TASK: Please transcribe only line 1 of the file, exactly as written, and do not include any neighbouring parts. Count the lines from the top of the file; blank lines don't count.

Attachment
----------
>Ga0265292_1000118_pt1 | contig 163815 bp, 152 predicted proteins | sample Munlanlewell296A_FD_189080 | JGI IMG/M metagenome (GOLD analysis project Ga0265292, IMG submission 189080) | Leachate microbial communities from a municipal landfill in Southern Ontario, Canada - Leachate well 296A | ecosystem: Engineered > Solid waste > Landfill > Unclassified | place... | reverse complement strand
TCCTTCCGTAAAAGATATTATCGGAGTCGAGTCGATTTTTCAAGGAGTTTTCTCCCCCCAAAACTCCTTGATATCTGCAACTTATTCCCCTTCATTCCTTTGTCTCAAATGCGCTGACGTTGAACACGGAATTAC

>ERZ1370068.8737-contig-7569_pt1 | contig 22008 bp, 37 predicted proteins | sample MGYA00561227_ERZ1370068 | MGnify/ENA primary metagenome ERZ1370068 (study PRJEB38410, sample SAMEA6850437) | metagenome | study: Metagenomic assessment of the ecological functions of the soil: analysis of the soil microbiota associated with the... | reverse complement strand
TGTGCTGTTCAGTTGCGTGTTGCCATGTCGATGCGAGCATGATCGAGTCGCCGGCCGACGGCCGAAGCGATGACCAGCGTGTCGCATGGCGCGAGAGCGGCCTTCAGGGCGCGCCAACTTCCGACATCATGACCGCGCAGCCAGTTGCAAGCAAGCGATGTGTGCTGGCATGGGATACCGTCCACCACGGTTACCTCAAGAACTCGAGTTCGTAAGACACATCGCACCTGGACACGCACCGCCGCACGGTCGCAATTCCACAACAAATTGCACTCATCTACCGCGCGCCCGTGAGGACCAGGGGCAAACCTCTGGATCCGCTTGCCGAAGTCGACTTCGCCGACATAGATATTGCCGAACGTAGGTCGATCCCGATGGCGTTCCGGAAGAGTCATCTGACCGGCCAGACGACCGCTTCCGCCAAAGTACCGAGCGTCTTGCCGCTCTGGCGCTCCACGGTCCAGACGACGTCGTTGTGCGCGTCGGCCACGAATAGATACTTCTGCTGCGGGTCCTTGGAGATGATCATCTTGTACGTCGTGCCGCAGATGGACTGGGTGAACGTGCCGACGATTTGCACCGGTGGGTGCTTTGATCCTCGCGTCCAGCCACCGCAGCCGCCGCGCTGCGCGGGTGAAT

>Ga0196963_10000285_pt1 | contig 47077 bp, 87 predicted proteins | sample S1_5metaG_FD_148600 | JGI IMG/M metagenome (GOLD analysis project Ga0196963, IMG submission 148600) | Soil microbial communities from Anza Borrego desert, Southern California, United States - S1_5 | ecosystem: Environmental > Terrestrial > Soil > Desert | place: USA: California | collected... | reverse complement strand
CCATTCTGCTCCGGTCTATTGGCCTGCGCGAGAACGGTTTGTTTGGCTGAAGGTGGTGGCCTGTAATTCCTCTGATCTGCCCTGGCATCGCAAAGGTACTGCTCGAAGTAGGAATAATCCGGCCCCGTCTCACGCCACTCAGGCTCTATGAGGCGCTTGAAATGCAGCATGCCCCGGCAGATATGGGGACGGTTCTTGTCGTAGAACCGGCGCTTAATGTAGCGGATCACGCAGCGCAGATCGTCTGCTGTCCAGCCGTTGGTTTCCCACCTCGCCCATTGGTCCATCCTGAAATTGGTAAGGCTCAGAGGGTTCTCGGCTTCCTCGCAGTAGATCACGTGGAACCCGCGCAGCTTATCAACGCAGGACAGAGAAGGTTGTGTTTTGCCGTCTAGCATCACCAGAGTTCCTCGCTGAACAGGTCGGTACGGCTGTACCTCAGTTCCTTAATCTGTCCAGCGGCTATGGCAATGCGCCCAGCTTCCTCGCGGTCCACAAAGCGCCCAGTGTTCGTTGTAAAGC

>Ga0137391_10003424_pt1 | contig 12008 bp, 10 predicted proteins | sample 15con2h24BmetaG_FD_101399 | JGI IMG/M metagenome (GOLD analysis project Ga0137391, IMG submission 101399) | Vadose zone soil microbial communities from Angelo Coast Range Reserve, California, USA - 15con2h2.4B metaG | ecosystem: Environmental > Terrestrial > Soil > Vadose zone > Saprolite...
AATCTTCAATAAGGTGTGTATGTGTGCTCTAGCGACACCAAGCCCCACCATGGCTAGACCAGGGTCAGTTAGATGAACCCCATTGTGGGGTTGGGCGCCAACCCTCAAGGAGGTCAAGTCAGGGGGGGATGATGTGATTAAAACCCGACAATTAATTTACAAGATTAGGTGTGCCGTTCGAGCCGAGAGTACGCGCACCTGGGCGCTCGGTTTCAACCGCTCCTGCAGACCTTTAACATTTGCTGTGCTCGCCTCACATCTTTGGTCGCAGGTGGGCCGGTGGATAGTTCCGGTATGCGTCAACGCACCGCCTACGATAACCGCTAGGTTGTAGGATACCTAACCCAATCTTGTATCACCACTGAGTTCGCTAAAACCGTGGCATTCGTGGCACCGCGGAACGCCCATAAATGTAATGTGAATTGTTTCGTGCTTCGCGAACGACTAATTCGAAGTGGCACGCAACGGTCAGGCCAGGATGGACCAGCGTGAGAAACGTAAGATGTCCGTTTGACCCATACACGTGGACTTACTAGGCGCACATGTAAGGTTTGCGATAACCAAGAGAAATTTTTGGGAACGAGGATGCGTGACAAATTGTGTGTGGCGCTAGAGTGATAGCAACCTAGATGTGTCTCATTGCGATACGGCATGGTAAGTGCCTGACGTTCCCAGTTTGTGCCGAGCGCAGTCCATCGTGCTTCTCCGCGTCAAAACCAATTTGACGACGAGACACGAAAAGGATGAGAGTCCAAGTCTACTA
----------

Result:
>Ga0265292_1000118_pt1 | contig 163815 bp, 152 predicted proteins | sample Munlanlewell296A_FD_189080 | JGI IMG/M metagenome (GOLD analysis project Ga0265292, IMG submission 189080) | Leachate microbial communities from a municipal landfill in Southern Ontario, Canada - Leachate well 296A | ecosystem: Engineered > Solid waste > Landfill > Unclassified | place... | reverse complement strand